State: In a heterogeneous environment, there are three factors that affect the deadline: communication time, training time, and state utility. The communication time can be obtained indirectly according to the historical bandwidth information. So our state space can be defined as \(s=\{s_1, s_2, \dots , s_k\}\), where k represents all clients sampled. S is a three-dimensional vector expressed as \(s_i=\{b_i, t_i, u_i\}\), the first dimension is the historical bandwidth information of the client, and the second dimension is its training time. And the third dimension is the state utility of the client.

  2. (2)

    Action: We counted the time consumed by each round of local training and communication of all clients in the current system. After removing the outlier, we obtained the upper and lower limits of the deadline. Finally, we select some column values from 80 to 200 with a step size of 10 as action.

  3. (3)

    Reward: We adjust the deadline to enable more devices to successfully submit the model within the specified time, so as to improve the time-to-accuracy of the global model. The design of reward mechanism refer to the sampling module.

Fig. 6
figure 6

Local training process

Fig. 7
figure 7

Network bandwidth of different user

Fig. 8
figure 8

The training process of the agents

DRL training methodology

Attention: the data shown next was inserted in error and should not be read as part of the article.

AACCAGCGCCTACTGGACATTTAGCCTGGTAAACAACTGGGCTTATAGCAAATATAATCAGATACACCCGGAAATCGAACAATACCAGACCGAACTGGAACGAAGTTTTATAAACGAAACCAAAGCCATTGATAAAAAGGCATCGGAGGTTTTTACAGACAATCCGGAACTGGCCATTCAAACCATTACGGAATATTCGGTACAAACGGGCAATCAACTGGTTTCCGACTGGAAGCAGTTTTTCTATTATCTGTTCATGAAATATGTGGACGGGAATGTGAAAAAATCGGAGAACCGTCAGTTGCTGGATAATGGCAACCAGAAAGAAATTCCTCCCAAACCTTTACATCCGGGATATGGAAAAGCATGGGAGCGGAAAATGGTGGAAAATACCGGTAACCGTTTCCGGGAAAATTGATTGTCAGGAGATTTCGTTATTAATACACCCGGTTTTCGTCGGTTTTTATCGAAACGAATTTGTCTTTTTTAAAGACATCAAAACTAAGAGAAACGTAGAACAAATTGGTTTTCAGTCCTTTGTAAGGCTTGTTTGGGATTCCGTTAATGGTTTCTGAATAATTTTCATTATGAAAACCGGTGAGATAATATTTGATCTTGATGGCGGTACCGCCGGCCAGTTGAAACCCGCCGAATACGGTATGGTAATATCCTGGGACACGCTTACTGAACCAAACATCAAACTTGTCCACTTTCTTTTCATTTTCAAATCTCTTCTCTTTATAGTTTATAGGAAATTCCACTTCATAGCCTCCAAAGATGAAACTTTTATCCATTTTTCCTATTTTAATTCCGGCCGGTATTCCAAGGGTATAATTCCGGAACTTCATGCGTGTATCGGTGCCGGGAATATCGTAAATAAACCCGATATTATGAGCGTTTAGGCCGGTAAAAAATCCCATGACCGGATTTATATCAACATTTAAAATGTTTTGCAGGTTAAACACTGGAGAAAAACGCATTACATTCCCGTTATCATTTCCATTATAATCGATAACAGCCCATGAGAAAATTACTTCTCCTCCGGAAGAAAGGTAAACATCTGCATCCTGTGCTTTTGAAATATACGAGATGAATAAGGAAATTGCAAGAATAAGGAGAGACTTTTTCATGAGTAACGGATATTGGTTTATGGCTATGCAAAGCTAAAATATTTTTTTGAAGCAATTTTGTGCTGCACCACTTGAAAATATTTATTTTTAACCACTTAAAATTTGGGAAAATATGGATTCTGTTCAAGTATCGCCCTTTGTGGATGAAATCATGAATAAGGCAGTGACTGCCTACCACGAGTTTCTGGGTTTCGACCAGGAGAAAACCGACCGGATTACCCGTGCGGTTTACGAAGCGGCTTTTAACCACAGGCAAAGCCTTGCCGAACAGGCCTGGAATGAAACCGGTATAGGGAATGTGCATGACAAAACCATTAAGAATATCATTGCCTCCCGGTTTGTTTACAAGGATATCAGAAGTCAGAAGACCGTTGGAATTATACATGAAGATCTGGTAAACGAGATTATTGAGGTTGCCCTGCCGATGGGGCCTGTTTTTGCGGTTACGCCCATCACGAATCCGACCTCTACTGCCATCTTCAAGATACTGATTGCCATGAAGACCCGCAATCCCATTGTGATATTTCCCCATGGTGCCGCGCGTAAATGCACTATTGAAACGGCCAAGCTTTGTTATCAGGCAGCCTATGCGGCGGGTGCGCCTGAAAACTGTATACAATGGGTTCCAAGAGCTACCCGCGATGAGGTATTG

Current deep reinforcement learning methods are generally divided into two types: value learning and strategy learning. We train the DRL agent by using the DDQN method(Double Deep Q Network), which well matches our federal learning context, and has been successfully applied in our experiment. The Q-learning algorithm uses \(max_{a}q(s_{t+1},a)\) to update the action value, which leads to “maximization bias” and makes the estimated action value large. The DDQN algorithm is identical to the DQN algorithm in all other aspects. Double Q-learning requires the construction of two action value functions, one for estimating the action and the other for estimating the value of that action. However, considering that two networks, the evaluation network, and the target network, are already available in the DQN algorithm, the DDQN algorithm only needs to use the evaluation network to determine the action and the target network to determine the action value when estimating the return, without constructing a new network separately. The DRL agent training procedure starts with randomly initializing the parameters of the qeval network and qnext network, and using the MSELoss as the loss function. Before the DRL agent training of each episode, we load the real-world dataset and mobile devices’ information, this will construct a simulated FL training environment, and each training episode is a simulation independent of the other. the FL system starts to train the model round by round. At the start of each round, the DRL collect system profile states such as the reward, bandwidth, and state utility of each client, into a vector \(v_{states}\). Then we use the \(v_{states-t}\) as the input of qeval network, and then get the output \(q_{pred}\) (used to sample the clients) . The \(q_{pred}\) is a one dimension vector, which contains the q value of each action. Then we select the action which has the max q value. At the end of each round, after clients finished training, the aggregator calls an evaluation event and calculates the accuracy of the current model after this round of training. In the meantime, we get the system profile after training as the \(v_{states-t+1}\), and use it as the input of qnext, and get the output \(q_{next}\). And then we use the reward \(R_t\) to calculate the q of this round: